However, community colleges have to solicit other funding sources in order to provide excellent higher education, counseling services, emergency aid, and others. Grants and scholarships help to provide additional revenue to these colleges. 

What can be done to turn this around?  

Community college completion rates have been an issue of concern since these two-year schools became a vital part of the higher education system in the U.S. The challenges facing California’s community colleges can be resolved by implementing the right ideas and strategies. Check out the suggestions below: 

  • Employ more qualified higher education leaders 

Community colleges are being embraced as a cost-effective option for several students. But leadership at these schools seems to be ineffective. A strong leadership team would approach problems more strategically and improve the community college system. 

Since a large percentage of community college presidents are set to retire in the next five years, California’s community colleges should prepare to employ more qualified leaders, preferably those who have a masters in higher education administration.  

  • Lobby government and the private sector 

Since state appropriations are not enough for community colleges in California, they have to look to other sources such as tuition and fees, sales and services, grants and contracts, and local debt-services payments for additional revenue.  

To secure more funding and resources from the government, these institutions could lobby at conferences and public meetings. The higher education system is often forgotten during these conversations so community colleges have to raise their voices.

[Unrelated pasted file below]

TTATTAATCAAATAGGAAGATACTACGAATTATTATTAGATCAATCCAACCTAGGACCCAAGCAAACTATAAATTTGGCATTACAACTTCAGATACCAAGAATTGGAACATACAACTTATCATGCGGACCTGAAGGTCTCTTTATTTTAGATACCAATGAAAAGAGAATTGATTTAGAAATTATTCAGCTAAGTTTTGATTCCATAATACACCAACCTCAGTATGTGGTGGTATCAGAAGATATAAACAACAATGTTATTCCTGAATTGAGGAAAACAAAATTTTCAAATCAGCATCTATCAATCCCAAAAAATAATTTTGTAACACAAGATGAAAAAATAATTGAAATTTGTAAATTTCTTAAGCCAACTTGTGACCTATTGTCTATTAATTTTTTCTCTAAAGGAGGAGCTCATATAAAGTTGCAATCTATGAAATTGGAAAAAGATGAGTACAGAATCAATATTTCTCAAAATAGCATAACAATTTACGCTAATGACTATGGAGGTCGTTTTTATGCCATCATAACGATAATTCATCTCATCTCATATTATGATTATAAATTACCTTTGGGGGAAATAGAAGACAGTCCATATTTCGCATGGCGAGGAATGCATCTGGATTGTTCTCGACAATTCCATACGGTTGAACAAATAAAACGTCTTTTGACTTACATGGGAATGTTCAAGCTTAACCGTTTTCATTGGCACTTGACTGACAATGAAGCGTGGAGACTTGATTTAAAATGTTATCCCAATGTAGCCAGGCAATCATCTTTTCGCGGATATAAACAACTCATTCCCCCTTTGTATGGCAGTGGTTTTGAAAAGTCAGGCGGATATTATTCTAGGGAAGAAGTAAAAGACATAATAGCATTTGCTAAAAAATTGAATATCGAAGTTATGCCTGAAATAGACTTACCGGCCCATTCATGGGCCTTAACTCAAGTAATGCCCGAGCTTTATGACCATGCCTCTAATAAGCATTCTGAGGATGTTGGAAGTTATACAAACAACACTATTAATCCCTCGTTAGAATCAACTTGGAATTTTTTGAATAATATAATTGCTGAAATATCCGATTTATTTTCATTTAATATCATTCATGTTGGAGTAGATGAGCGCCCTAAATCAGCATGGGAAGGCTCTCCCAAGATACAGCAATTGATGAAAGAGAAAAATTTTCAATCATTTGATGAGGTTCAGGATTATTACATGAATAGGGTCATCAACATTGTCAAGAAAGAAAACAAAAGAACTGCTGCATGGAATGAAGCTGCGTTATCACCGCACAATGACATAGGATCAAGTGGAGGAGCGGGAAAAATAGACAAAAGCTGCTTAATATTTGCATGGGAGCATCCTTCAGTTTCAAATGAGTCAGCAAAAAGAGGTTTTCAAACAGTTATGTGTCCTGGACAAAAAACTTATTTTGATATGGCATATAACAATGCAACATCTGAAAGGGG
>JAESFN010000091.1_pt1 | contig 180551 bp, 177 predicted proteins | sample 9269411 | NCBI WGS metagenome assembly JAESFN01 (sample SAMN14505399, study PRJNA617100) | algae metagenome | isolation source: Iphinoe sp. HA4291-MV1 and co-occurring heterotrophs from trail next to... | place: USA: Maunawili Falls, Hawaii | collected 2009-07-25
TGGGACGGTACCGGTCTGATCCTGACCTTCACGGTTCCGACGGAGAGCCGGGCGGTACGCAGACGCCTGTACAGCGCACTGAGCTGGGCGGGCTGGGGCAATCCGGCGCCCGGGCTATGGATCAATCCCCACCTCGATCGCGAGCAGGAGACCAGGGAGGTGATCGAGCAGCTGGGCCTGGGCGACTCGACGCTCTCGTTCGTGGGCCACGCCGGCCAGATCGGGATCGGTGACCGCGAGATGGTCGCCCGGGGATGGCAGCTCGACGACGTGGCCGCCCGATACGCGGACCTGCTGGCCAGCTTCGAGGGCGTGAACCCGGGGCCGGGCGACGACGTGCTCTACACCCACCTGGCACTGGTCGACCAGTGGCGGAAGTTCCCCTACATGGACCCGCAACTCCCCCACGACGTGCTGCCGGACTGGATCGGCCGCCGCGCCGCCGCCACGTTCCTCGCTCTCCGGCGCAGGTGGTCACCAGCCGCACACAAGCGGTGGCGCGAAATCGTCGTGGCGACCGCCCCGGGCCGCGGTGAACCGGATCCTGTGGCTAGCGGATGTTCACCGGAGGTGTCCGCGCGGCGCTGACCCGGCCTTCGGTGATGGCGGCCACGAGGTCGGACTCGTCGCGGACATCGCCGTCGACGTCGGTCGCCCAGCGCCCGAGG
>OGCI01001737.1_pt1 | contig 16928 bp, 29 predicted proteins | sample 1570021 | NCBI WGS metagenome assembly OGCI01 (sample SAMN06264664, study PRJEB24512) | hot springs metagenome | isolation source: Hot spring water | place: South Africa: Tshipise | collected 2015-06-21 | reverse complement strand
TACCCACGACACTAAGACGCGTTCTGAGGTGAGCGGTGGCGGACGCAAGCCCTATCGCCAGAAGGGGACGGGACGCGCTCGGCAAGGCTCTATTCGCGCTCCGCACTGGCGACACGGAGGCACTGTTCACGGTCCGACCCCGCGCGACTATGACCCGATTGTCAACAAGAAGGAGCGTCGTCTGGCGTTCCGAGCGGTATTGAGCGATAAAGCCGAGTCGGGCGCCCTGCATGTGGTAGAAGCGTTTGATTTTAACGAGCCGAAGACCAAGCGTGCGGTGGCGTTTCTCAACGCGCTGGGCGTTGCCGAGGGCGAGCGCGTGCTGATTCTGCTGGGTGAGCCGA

• Implement diversity, equity, and inclusion (DEI) programs  

The Faculty Association of California’s Community Colleges embraces the call for the elimination of racism in the higher education system. They have agreed to ensure equity, diversity, and inclusion throughout the State’s community colleges.  

Leaders in community colleges should implement DEI programs to provide an equal educational opportunity for all students. They should recruit more diverse faculties, assess college policies and support services, and provide diversity and cultural awareness to faculty, staff, and students.  

  • Increase collaboration between colleges  

The nation’s largest higher education system faces several challenges. It only makes sense for colleges to collaborate and offer a wider range of courses, services, and support structures. Collaboration would help provide structural support so students can be better served.  

Community Colleges can also partner with public and private four-year institutions to ensure that students have access to bachelor’s degree programs. They would collaborate with universities to increase student-transfer success rates and facilitate the entire process.